“Comfort, Comfort All My People”, “Come Thou Fount of Every Blessing”, “Down in the River to Pray”, “This Little Light of Mine” – these are all songs on my comfort playlist. If my soul is feeling weary or I am feeling frightened, I turn on the playlist with that includes these songs and listen to it on repeat.
This is not my only playlist. I have songs for when I’m feeling hopeful and happy. I have songs for when I’m angry. I have songs for when I’m mad. And I have playlists that mix them all together for when I’m feeling the reality that life is rarely all one emotion or another, but rather many of them all at once.
Today’s readings give us a glimpse into what might have been on the playlist of our ancestors in faith. The Psalms are thought to have been the text of music that was sung at the Temple and for religious rituals of the ancient Israelites. What I love about the Psalms is their variety. They provide us with a mixture of reflection on human experience and musing on God’s relationship with us. They come from a variety of emotional head spaces including praise, lament, thanksgiving, and trust.1 I think of them as giving us permission to express ourselves to God and can also provide us with hopeful reminders of what is possible.
In an article published in September, entitled “How to Power Through the Six Month Wall” published in September by Aisha Ahmad, Ahmad says this:
In any sustained crisis, the six month mark is difficult. Most of us have no lived through pandemic lockdowns and restrictions for half a year, and have relearned how to do our grocery shopping, hold work meetings, and even teach courses. Yet, just as we seem to have adjusted to this global disaster, many of us feel as though we have suddenly hit a brick wall. Right now, you may feel enervated and despairing.2
Do not despair: the six-month wall is harsh, but also temporary. How many of us are feeling right now is not representative of what our autumn and winter will be like. This is a normal phase in adapting to sustained disaster conditions, and this dip usually breaks naturally in about four to six weeks. Your mind and body are simply asking you for respite, exactly on schedule. The six-month wall is not a sign you are lost or failing. It just means you are tired.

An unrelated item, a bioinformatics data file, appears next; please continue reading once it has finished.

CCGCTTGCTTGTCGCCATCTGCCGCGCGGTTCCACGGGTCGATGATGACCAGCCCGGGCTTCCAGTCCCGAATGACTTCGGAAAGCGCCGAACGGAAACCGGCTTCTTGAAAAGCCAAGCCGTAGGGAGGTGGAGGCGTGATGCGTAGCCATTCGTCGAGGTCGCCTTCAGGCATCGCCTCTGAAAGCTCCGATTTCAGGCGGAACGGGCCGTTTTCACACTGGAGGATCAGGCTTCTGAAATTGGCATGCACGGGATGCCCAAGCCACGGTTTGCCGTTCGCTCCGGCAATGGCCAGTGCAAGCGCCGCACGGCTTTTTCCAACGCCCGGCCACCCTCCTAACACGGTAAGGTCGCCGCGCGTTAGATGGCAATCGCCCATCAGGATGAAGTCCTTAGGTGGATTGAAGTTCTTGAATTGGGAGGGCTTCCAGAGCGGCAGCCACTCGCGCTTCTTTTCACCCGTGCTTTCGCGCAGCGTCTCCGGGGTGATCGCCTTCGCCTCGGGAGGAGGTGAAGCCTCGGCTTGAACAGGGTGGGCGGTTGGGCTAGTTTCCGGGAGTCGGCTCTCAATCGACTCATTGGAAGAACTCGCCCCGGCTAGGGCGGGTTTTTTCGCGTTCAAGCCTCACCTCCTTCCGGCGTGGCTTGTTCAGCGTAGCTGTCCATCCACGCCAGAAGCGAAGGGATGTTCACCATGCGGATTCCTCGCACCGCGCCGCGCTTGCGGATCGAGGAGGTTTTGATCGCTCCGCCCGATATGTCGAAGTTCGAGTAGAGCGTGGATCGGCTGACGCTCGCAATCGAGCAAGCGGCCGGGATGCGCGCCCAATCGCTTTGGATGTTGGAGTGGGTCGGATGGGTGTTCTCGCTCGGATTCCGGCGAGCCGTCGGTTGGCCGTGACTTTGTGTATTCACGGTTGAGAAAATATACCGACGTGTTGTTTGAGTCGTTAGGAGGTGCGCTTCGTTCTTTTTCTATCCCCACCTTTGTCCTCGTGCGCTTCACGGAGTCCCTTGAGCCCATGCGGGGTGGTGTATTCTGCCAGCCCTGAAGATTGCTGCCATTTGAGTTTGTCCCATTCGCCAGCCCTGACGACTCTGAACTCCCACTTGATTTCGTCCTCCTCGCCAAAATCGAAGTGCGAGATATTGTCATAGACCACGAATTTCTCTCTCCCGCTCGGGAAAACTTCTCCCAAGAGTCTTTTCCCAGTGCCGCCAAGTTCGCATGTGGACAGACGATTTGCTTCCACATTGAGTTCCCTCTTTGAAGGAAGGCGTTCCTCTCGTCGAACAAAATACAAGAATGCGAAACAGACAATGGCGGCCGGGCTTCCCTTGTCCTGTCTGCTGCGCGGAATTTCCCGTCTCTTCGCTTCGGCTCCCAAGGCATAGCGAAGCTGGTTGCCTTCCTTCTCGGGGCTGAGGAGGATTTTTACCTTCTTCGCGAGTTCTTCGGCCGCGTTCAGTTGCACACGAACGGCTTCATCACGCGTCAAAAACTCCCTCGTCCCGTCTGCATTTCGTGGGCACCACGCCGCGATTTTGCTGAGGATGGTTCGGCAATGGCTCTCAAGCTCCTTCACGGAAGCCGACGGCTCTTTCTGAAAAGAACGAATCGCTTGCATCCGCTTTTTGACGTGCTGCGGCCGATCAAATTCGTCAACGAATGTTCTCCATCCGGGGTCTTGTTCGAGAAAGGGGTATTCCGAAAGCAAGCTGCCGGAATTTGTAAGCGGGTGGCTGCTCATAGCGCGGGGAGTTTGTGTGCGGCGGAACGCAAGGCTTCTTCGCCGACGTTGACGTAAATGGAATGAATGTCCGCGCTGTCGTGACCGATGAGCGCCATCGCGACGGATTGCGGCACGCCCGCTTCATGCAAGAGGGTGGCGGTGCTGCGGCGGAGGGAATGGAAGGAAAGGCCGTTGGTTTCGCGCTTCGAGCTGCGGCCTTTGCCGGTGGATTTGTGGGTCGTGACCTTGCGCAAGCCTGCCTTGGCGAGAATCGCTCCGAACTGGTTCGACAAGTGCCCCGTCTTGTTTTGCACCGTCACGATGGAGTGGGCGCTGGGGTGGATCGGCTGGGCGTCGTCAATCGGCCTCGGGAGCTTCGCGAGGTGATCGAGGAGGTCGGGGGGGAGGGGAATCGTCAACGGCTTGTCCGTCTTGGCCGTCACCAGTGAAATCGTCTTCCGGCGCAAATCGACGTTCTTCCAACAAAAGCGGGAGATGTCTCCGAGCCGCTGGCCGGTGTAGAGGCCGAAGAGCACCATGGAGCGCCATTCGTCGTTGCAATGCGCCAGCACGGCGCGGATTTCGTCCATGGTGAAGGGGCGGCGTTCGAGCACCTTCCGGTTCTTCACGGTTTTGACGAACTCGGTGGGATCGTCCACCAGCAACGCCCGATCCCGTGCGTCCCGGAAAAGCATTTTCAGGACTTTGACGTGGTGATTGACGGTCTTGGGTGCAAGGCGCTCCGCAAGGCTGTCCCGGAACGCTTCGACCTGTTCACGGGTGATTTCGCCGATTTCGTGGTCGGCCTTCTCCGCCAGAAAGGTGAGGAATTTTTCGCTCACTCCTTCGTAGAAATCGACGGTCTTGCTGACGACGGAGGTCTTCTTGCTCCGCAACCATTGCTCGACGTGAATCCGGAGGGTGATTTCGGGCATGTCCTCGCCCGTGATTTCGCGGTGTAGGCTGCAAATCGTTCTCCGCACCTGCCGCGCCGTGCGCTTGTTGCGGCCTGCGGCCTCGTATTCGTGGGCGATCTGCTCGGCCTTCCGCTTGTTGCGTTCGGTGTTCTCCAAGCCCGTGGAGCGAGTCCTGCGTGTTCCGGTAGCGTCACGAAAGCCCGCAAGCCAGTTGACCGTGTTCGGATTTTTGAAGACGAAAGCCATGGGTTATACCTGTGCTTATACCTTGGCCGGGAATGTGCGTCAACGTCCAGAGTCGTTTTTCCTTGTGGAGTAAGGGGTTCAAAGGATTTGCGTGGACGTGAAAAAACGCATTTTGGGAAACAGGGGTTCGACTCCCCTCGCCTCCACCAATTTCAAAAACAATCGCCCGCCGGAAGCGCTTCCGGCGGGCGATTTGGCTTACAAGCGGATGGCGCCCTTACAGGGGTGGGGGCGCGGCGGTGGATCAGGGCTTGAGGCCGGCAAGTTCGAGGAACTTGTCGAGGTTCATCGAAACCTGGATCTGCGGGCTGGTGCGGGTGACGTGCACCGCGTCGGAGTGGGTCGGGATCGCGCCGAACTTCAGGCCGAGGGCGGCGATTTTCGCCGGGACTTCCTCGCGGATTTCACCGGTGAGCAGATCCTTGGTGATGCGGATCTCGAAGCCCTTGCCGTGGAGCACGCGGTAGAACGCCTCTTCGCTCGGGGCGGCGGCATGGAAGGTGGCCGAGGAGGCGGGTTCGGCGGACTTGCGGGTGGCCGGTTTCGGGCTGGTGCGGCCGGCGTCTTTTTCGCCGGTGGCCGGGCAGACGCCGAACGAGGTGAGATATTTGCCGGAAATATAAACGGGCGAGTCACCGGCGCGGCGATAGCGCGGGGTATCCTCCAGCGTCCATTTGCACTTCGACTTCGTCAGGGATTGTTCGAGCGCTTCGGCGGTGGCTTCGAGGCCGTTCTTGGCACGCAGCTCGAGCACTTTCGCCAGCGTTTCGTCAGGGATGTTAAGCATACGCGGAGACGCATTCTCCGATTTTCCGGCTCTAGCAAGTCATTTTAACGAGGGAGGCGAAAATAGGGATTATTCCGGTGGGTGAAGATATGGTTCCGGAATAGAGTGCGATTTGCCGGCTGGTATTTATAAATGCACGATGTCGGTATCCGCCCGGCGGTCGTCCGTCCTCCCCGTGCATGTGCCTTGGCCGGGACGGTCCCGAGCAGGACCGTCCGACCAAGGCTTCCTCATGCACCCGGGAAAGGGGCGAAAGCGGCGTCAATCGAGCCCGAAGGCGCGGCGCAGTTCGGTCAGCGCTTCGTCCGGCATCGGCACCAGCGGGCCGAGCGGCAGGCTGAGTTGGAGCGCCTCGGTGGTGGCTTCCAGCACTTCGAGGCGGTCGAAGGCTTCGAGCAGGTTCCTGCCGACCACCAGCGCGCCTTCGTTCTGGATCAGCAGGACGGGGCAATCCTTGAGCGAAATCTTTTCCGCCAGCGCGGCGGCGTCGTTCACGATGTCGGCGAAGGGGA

Ahmad suggests that we can surmount the wall by giving ourselves, “a figurative ‘shore leave’.” She suggests books or movies in addition to self-care practices like exercise, meditation, and a daily walk.
Thinking about the suggestion for a figurative shore leave, I though why not create a playlist for yourself modeled after the range of emotions found in the Psalms. I don’t mean that you have to have actual Psalms on your playlist, but just that when you chose your playlist remember that the Psalms tell us that our whole range of emotions connect us to God. So with the reminder that our sacred book documents not just joy and praise for how God is working in the world, but also lament and despair – pick songs that resonate with all of those emotions for your list and give yourself permission to take time just to be with the music.
Ahmad reminds readers in her article that while we’re hitting the wall is not a time to expect yourself to be productive, instead it’s a time to lower your expectations and ride things out. A moment of respite. Use your playlist to take respite.
The good news according to Ahmad,
The dip is not permanent, nor will it define you through this period of adversity. If you give yourself a moment of respite, you will be across in no time.
So may we continue to gather to worship God. To offer praise and thanksgiving. To recognize lament and despair. To shake our fists in anger. To wrap ourselves in love as we make our way to the next phase of the new normal. The good news according to our faith, our sacred story tells us that time and time again, our ancestors faced figurative six-month walls and they have made it to the other side, we can too.